As the Internet increasingly becomes a place for people to shop and do business, the federal government wants a piece of the action. Several proposals are making the rounds of Congress that would undo a moratorium that blocks states from imposing their own taxes on Internet access, reports Wired News
At issue is a 1998 federal law prohibiting states and municipalities from taxing Internet access the way they do telephone service. Four bills, two in the House and two in the Senate, would extend the moratorium or make the law permanent. But if Congress fails to take action, broadband companies fear a raft of new taxes will cost them customers.
"New taxes on internet access could have a chilling effect on broadband investment ... and impose significant new costs (on consumers)," Annabelle Canning, Verizon's vice president of state tax policy, told Congress last month.
Increasing Internet bills by 10 or 20 percent from new local taxes could have a huge impact on broadband, according to Jerry Ellig, a research fellow at George Mason University's Mercatus Center and a former Federal Trade Commission economist.
One of the most important things that economists know about broadband access is that it's pretty price sensitive," Ellig says.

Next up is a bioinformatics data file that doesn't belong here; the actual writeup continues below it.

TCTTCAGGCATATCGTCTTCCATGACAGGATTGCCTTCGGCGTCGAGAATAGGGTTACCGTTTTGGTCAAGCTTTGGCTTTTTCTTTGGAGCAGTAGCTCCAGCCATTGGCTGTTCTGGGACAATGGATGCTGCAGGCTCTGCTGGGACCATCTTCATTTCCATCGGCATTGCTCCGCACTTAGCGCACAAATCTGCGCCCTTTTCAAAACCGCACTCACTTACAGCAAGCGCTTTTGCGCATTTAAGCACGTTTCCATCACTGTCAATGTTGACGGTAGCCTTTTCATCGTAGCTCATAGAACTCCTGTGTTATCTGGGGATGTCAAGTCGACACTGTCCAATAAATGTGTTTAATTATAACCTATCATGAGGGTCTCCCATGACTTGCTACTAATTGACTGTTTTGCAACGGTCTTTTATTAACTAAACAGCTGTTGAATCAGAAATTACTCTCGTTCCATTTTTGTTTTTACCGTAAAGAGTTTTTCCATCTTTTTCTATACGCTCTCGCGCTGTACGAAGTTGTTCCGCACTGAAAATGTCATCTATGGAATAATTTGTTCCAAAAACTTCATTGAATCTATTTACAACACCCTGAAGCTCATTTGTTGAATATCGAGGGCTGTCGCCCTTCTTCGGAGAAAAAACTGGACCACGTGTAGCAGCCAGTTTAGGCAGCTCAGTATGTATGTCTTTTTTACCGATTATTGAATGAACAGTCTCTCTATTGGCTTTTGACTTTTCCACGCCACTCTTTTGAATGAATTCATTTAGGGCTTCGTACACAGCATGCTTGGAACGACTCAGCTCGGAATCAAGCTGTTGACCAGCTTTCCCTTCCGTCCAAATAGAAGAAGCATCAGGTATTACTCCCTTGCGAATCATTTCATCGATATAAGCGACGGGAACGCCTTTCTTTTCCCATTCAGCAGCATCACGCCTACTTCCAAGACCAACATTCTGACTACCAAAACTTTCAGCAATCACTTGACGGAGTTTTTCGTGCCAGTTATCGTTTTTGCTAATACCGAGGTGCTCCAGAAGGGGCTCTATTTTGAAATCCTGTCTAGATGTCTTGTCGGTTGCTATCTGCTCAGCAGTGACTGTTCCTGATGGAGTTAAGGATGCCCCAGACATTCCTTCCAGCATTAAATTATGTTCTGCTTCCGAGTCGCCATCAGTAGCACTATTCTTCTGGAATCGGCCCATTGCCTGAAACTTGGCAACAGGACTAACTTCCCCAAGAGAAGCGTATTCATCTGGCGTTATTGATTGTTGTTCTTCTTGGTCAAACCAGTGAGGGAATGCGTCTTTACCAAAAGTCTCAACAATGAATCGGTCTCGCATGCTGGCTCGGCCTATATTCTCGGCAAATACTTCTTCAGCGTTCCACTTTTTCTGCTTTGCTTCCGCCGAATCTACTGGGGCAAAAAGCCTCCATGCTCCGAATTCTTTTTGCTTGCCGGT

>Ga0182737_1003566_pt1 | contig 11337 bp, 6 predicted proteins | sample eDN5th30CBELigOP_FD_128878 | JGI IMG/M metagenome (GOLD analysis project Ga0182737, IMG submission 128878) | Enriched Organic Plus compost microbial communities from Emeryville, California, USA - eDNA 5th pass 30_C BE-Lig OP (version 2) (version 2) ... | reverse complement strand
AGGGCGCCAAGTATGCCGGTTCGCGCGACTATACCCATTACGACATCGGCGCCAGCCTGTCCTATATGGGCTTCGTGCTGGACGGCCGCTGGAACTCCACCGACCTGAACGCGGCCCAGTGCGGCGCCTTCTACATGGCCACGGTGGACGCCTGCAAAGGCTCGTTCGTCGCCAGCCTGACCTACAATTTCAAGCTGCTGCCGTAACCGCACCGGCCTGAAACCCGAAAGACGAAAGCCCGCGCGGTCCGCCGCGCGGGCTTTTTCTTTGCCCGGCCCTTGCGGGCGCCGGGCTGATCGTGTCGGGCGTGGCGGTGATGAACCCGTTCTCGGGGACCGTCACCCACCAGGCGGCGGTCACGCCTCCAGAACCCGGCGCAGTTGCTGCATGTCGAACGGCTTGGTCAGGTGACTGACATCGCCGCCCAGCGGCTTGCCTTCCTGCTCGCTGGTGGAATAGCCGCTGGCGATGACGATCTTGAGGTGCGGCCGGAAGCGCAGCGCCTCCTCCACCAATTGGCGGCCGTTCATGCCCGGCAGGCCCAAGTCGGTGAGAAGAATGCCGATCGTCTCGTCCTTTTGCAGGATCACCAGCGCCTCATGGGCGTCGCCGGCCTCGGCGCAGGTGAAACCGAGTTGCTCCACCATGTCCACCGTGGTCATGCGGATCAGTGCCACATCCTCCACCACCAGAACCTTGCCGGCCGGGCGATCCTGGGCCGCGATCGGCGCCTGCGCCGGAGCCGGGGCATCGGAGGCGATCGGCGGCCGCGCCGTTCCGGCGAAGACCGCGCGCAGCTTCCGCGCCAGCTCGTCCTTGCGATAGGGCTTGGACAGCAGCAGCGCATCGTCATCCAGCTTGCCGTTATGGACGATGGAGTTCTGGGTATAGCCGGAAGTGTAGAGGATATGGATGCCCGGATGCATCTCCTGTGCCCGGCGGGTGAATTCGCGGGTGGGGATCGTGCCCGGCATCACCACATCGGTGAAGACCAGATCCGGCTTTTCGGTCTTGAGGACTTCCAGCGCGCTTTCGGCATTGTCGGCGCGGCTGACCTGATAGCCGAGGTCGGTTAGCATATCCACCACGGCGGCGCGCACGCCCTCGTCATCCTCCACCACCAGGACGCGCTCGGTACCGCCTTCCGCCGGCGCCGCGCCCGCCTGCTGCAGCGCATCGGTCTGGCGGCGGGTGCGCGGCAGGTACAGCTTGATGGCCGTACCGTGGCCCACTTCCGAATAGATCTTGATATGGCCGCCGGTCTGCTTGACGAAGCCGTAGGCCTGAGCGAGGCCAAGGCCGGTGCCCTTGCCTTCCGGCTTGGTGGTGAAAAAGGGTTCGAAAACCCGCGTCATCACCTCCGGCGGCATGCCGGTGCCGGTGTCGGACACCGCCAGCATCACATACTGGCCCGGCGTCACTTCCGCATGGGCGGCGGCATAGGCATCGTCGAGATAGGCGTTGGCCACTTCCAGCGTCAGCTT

States want to be able to tax services that come with Internet access that aren't currently being taxed, says David Quam, the director of federal relations for the National Governors Association, which opposes making the moratorium permanent.
"Just because a service can be provided over the internet does not make that service tax free," Quam says. "That was never the intention of Congress."
One of the proposals would extend the tax ban until 2011, while grandfathering in sales taxes from a handful of states that were doing so prior to 1998. There are some fears that letting the moratorium expire would be akin to letting the flood gates of taxation open. Everything from email to broadband access might be subject to a tax. But this scenario is unlikely, said Bartlett Cleland, senior director of tax policy for the Information Technology Association of America.
"You're already paying tax on telephone or cable. Paying taxes on top of that would not only be unfair to many businesses but a hard sell for Congress. Someone will have to say, 'I support discriminatory taxation,'" said Cleland. "That's why every year when we get to this debate, Congress (allows the moratorium to continue)."